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The world's a stage for 'Idol'

Martha Brass is hoping that all the nasty, catty comments will be about the contestants on “World Idol” this week and not about her handling of this groundbreaking television spectacular.The much-hyped “World Idol” broadcast event -- the first part of which goes out Dec. 25 in most territories internationally -- is easily the most complex and difficult assignment that Brass, acting chief o
/ Source: Hollywood Reporter

Martha Brass is hoping that all the nasty, catty comments will be about the contestants on “World Idol” this week and not about her handling of this groundbreaking television spectacular.

The much-hyped “World Idol” broadcast event -- the first part of which goes out Dec. 25 in most territories internationally -- is easily the most complex and difficult assignment that Brass, acting chief operating officer of production for the show’s producer FremantleMedia North America, has ever undertaken.

“I have never done anything like this, and I’m not sure that we are aware of anybody doing anything as complicated as this. One example might be the Eurovision Song Contest, but that does not involve a public (phone-in) vote,” Brass said during the run-up to the shoot in London last week.

The two-part special will pit “Idol” winners from 11 countries against each other for the World Idol title. The first part of the “event” was filmed in London last week and will be broadcast by participating countries this week. Audiences in each country vote to decide the overall winner. The second part airs in most territories Jan. 1, when the World Idol will be named. That may sound simple enough, but Brass is quick to point out that it is in fact a logistical nightmare.

Says Brass: “Probably the biggest challenge is the coordination effort that is largely orchestrated by our team in London. Just a few considerations would be music rights clearances, for example, clip segments, flights, hotels -- it’s a big production multiplied by 11.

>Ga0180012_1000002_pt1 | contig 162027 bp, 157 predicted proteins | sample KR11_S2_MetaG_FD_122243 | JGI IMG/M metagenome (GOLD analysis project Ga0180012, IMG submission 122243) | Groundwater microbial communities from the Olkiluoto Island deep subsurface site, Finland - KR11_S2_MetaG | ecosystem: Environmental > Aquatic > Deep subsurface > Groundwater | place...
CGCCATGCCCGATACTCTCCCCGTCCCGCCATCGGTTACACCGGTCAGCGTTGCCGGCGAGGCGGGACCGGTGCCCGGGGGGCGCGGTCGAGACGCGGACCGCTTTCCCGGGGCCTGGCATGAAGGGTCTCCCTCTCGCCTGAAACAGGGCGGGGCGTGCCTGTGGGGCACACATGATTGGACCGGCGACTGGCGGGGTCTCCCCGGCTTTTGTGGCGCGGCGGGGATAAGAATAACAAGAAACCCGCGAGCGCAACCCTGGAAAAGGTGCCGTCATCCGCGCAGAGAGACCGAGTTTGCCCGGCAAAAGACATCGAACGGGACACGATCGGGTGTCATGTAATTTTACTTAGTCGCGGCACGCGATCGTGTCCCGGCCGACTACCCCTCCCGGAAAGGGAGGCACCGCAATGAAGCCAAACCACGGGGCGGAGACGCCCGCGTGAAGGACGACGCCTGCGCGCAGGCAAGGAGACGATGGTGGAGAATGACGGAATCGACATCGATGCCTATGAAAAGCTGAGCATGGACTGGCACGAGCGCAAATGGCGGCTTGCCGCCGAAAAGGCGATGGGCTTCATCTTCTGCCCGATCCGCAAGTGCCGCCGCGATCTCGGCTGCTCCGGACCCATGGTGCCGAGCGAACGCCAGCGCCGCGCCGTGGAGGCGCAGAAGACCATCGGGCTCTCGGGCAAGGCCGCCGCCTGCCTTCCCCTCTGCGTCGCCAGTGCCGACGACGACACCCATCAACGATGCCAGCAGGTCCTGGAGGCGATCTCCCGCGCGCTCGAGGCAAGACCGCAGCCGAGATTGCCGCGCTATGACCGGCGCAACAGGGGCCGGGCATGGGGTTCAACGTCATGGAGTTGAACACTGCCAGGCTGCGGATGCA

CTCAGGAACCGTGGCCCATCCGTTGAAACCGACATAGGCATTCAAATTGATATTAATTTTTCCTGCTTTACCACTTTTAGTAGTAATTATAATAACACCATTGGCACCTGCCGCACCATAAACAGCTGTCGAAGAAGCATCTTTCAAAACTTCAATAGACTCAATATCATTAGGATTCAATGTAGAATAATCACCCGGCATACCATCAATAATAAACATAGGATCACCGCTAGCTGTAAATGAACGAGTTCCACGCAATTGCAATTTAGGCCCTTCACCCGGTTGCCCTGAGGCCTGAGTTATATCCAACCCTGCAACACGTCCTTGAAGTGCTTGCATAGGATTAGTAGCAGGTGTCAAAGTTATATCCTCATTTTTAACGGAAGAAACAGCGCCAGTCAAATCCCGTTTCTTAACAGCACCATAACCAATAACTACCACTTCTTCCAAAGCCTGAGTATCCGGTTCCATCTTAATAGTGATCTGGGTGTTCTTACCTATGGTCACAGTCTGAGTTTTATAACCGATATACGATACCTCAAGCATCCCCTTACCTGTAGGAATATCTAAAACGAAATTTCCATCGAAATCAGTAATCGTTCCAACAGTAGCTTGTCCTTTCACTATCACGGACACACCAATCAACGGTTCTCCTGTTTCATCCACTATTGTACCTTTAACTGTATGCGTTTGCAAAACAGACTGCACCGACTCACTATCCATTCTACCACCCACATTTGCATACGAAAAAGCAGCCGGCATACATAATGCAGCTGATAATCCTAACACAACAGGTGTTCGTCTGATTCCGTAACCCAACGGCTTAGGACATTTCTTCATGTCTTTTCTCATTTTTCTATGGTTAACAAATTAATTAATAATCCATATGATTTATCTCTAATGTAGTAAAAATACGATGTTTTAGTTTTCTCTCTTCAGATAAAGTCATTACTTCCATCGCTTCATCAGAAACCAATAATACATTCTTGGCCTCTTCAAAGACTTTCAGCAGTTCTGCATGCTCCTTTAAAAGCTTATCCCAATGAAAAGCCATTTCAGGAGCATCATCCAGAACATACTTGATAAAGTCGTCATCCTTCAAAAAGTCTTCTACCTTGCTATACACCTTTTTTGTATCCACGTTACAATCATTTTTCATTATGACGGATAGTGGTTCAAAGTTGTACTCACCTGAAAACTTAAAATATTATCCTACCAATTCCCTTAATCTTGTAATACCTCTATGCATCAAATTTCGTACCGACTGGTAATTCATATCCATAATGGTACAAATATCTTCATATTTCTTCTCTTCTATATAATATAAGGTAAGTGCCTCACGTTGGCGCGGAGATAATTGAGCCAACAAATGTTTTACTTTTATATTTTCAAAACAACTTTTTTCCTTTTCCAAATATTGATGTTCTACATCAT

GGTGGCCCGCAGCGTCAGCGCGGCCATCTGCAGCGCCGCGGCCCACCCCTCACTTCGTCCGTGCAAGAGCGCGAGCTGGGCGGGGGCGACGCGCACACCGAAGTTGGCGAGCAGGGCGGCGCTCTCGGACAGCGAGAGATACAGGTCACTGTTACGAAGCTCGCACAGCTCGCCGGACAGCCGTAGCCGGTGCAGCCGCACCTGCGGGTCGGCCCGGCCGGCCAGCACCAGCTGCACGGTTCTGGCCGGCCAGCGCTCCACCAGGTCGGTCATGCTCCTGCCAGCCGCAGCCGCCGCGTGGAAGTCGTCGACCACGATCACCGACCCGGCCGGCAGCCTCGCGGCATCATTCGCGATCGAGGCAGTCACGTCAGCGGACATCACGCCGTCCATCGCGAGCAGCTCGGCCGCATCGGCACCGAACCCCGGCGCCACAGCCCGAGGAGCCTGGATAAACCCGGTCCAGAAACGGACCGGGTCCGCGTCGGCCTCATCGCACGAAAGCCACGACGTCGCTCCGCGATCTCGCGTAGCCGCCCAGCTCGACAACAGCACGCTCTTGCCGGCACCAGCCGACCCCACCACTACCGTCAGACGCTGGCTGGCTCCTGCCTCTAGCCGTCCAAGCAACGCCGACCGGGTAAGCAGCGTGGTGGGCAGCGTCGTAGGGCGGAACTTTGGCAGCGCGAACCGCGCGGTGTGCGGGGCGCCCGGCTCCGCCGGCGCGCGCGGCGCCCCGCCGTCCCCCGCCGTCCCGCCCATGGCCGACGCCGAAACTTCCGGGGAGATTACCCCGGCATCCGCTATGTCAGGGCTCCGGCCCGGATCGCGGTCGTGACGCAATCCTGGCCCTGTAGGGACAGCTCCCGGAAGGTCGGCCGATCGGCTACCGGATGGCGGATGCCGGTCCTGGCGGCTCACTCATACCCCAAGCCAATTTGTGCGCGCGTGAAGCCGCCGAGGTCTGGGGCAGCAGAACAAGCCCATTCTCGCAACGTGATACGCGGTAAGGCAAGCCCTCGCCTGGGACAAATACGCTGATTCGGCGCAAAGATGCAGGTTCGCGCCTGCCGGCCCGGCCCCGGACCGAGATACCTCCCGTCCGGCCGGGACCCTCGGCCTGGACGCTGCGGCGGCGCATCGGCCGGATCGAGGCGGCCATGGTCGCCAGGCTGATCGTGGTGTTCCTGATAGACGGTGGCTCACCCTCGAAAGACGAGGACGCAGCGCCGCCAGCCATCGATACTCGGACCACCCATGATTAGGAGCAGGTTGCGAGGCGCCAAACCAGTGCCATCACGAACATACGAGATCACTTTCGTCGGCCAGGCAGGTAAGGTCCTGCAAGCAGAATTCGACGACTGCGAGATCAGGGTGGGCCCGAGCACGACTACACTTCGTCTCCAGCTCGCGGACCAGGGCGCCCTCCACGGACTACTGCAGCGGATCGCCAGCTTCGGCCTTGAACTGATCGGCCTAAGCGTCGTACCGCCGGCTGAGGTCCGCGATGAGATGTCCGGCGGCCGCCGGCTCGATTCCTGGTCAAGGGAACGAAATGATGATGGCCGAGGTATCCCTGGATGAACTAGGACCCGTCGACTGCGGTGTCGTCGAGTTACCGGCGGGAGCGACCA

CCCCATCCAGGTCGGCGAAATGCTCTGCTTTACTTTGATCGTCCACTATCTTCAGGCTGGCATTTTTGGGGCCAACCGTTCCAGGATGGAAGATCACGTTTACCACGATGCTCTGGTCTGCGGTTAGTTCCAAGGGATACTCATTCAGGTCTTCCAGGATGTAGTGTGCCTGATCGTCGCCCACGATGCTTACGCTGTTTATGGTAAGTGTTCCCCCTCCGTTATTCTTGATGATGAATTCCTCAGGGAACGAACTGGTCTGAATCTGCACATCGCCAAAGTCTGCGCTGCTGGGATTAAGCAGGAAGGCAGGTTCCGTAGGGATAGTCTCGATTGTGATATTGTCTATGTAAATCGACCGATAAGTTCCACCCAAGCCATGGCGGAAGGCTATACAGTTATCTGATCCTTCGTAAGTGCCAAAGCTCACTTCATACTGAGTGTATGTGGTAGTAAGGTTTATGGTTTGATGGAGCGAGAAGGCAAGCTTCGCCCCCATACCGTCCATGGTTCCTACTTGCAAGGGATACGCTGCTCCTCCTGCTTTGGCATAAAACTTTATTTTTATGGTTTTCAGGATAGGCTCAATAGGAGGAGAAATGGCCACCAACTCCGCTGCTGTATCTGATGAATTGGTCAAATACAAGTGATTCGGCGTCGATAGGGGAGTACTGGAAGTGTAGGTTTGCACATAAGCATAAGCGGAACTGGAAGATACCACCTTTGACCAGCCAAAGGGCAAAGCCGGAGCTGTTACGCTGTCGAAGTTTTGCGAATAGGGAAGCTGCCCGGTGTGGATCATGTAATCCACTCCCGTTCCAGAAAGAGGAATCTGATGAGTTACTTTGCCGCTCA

“Participating countries will bring their own hosts to London, and they will be taped after the show doing the downlinks and hosting for their own territories. They will take it all back to their own countries and produce their own shows to fit their own needs,” Brass says. A representative from each country’s judging panel will also be flown in to sit on the international jury.

Brass is overseeing production of the master footage, including location segments filmed in and around London. Earlier this month, 11 international production teams created individual shows from the London feed for the first broadcast. Each show features the participating nation’s own hosts, native language, unique show length, broadcast format (PAL, NTSC, etc.) -- even commercial-break duration. When the initial competition is through, FremantleMedia executives will oversee the accumulation and counting of votes from all 11 markets.

“Each country will take the elements and put them together for the show that is appropriate for their countries. Most countries are going out with their shows on Dec. 25, but some will be plus or minus a couple of days. The challenge will be to keep the identity of the overall winner a secret,” Brass says.

But she adds: “In each country the production team will know that country’s results, so only a very limited number of people will know the overall result. The only thing that could possibly leak is the winner in an individual country’s broadcast.”

The monster production is definitely not something Brass sees as becoming the norm for FremantleMedia. “Obviously, this is an experiment for us, and we expect to learn quite a bit from it. Certainly, the trend we have seen is that broadcasters and viewers like major-event programming, and some of my colleagues have likened this to the Olympics of entertainment TV. But this is not something that you could do on a regular basis because it is cost prohibitive and a major undertaking for the staff. It’s truly an ’event,’ and if you do it too frequently then it ceases to be an event, doesn’t it?”

Reuters/VNU